Share this post


Link to post
Share on other sites

Be sure your approach speed is correct, 140-150kts and full flaps, close the throttles at about 100ft, then slightly raise the nose at around 20ft and let it settle, it just takes a little practice.

Share this post


Link to post
Share on other sites

This has been a difficulty for almost everyone in the early days of 737 NGX.I suggest to land flapping at 30 and trying to point the nose slightly more down ( is this grammatically correct ? ) compared to planes you flown in the past beside the normal procedure.Bear in mind that the 737 NGX stops quickly so do not hurry on landing in the very first feet of the runway.

Share this post


Link to post
Share on other sites

Don't go for greasers. Just an ever so slight flare and firmly fly the plane onto the runway.

Share this post


Link to post
Share on other sites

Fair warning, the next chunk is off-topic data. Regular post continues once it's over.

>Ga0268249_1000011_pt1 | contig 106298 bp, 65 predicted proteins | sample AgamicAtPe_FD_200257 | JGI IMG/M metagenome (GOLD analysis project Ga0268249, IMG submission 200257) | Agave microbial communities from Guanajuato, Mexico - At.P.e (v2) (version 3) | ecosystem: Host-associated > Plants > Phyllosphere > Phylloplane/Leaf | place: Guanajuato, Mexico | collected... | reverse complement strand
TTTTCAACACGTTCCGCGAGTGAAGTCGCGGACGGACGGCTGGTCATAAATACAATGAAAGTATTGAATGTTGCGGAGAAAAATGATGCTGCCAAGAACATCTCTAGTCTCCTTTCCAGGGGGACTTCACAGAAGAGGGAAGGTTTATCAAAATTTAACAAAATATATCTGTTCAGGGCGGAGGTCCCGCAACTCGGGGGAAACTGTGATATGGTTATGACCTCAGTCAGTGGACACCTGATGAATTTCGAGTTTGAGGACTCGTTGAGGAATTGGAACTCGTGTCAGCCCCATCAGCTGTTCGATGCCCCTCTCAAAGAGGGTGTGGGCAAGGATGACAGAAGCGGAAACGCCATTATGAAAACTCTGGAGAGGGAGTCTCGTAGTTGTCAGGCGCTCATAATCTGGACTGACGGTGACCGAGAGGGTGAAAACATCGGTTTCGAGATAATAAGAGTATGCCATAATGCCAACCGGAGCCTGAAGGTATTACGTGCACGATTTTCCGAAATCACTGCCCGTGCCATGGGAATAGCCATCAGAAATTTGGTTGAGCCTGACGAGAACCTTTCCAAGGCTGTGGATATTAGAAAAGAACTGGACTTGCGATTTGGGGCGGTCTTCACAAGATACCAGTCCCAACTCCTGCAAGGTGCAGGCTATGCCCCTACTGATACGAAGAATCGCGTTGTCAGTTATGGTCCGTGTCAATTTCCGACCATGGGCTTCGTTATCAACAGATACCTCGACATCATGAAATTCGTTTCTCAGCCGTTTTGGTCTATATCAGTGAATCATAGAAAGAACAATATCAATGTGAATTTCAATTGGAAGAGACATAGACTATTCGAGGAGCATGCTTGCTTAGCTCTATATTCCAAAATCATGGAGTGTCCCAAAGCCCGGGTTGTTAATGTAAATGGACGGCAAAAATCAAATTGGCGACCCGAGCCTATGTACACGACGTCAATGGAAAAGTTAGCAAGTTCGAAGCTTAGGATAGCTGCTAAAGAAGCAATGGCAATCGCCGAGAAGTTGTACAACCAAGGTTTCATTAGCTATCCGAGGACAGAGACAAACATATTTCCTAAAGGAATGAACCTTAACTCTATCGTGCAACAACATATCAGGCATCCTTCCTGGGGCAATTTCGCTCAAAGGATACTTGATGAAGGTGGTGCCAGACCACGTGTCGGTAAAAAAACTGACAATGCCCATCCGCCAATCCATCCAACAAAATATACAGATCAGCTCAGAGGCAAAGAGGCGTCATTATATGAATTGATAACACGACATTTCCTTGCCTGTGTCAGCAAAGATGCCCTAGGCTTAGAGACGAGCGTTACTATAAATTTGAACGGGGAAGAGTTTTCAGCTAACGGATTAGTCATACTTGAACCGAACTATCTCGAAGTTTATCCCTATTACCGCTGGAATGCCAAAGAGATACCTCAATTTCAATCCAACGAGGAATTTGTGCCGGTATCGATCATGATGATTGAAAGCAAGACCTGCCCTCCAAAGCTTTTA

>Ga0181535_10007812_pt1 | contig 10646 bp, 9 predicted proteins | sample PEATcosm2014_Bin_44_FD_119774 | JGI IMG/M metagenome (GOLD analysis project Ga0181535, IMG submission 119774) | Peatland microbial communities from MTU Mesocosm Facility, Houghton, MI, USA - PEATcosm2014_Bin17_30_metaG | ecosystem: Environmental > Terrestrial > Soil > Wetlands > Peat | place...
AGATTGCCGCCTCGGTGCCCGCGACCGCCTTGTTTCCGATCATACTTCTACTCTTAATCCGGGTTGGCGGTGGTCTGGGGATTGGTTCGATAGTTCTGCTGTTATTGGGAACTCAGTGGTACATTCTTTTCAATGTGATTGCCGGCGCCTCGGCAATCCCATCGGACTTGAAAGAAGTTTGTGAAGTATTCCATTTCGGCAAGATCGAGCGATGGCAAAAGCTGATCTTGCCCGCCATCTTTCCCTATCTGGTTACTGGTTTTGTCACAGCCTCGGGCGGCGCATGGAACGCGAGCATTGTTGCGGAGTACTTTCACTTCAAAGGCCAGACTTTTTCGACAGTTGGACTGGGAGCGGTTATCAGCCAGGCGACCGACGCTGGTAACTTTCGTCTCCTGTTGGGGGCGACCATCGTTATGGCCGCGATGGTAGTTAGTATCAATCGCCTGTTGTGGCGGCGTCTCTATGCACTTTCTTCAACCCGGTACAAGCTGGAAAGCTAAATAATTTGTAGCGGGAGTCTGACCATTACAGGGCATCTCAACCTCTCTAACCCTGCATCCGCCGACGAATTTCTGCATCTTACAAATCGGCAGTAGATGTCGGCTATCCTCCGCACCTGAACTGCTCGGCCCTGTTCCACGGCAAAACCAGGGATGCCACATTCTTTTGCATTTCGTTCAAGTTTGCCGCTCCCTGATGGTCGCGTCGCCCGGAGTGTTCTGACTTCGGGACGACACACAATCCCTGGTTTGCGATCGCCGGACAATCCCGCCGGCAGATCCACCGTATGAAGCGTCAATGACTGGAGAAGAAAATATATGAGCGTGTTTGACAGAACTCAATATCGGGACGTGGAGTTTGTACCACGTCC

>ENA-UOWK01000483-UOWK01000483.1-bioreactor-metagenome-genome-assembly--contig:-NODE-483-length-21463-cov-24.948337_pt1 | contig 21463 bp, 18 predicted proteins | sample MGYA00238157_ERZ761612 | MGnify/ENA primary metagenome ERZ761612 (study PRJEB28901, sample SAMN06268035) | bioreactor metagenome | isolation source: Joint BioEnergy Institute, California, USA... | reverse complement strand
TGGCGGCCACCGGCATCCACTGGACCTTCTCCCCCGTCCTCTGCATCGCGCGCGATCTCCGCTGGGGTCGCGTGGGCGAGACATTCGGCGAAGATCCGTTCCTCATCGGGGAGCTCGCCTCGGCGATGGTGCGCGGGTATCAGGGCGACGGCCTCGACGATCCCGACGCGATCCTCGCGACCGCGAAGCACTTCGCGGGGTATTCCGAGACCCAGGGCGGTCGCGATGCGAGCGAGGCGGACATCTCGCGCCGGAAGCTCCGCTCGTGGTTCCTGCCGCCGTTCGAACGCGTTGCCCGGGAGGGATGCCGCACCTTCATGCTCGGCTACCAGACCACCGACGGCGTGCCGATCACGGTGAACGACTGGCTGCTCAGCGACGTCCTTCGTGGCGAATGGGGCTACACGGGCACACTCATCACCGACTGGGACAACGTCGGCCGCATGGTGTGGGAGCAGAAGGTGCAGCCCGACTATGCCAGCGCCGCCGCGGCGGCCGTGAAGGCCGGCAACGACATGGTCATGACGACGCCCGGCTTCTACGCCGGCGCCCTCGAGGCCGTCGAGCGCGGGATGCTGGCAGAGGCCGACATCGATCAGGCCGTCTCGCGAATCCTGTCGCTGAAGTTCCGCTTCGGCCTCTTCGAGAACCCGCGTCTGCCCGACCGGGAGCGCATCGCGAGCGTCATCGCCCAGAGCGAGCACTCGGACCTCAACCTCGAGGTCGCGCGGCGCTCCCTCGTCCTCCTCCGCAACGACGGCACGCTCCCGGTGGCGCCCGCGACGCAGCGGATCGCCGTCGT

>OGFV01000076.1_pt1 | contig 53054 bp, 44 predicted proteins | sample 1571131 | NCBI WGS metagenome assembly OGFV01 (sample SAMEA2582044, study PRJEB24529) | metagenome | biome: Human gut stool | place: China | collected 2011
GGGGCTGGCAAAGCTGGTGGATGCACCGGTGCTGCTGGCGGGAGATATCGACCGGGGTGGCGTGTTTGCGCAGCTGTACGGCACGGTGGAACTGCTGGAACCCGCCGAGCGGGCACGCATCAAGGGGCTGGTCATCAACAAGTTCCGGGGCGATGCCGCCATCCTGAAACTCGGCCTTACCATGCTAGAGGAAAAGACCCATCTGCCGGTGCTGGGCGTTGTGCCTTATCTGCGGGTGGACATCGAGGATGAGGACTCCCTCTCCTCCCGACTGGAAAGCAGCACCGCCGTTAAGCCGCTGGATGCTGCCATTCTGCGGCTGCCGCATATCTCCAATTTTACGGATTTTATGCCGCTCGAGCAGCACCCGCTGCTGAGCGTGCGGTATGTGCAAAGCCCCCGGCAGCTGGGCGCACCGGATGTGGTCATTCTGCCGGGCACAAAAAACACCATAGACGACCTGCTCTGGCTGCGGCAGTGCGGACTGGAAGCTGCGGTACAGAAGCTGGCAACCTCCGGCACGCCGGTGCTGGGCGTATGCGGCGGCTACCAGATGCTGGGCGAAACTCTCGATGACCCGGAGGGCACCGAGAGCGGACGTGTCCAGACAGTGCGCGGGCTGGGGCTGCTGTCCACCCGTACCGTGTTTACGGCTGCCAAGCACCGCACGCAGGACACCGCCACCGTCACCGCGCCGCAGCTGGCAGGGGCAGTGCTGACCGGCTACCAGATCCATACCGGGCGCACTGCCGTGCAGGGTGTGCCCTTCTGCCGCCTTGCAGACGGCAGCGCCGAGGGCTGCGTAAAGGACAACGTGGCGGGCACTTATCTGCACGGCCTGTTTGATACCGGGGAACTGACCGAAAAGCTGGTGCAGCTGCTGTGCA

Hi Steve, Don't post much around hear but thought I might add my view; All of what has been said here is valid in my experience, having had the NG for a while the most notable thing about it is that it does behave like a real aircraft unlike many other addons and as such will take time to adjust to.The most critical aspect to any landing is a stable approach and spot on speed control; If the aircraft is under proper control during approach then the landing should follow. Speed on the NG is really inportant as it is a slippery plane, only made worse by ground effect as mentioned, you really need to cross the threshold at Vref and allow the speed to come off thereafter during the latter stage/flare of the landing in order to compensate for the increase in lift caused by the ground. Flaps 40 is also best reserved only when you want to get the lowest possible speed as it increases the tendancy to float, flaps 30 is best for most situations.Timing is important also but I would echo the others in saying that a perfectly smooth landing as revered by many passengers is not really relevant in terms of operational proficiency, so long as it is within what the aircraft can withstand and does not cause people to lose there false teeth etc. all is well! When the weather is poor you really just want to get it down, faffing about 30ft off the ground in a gale force wind with an inch of rain on the runway is not a good idea. Aim to land at a certain point within the first third of the runway rather than worrying about prolonging the flare for smoothness.But again speed is key, even in my little TB200 if you are 5kts over the ref speed it will become difficult to land where you want to. You are probably being too hard on yourself, just get used to doing the basic stuff and with practice you will find that one day you will just happen to grease it without any thought. Think about getting it down safely and the rest will follow.Hope this helps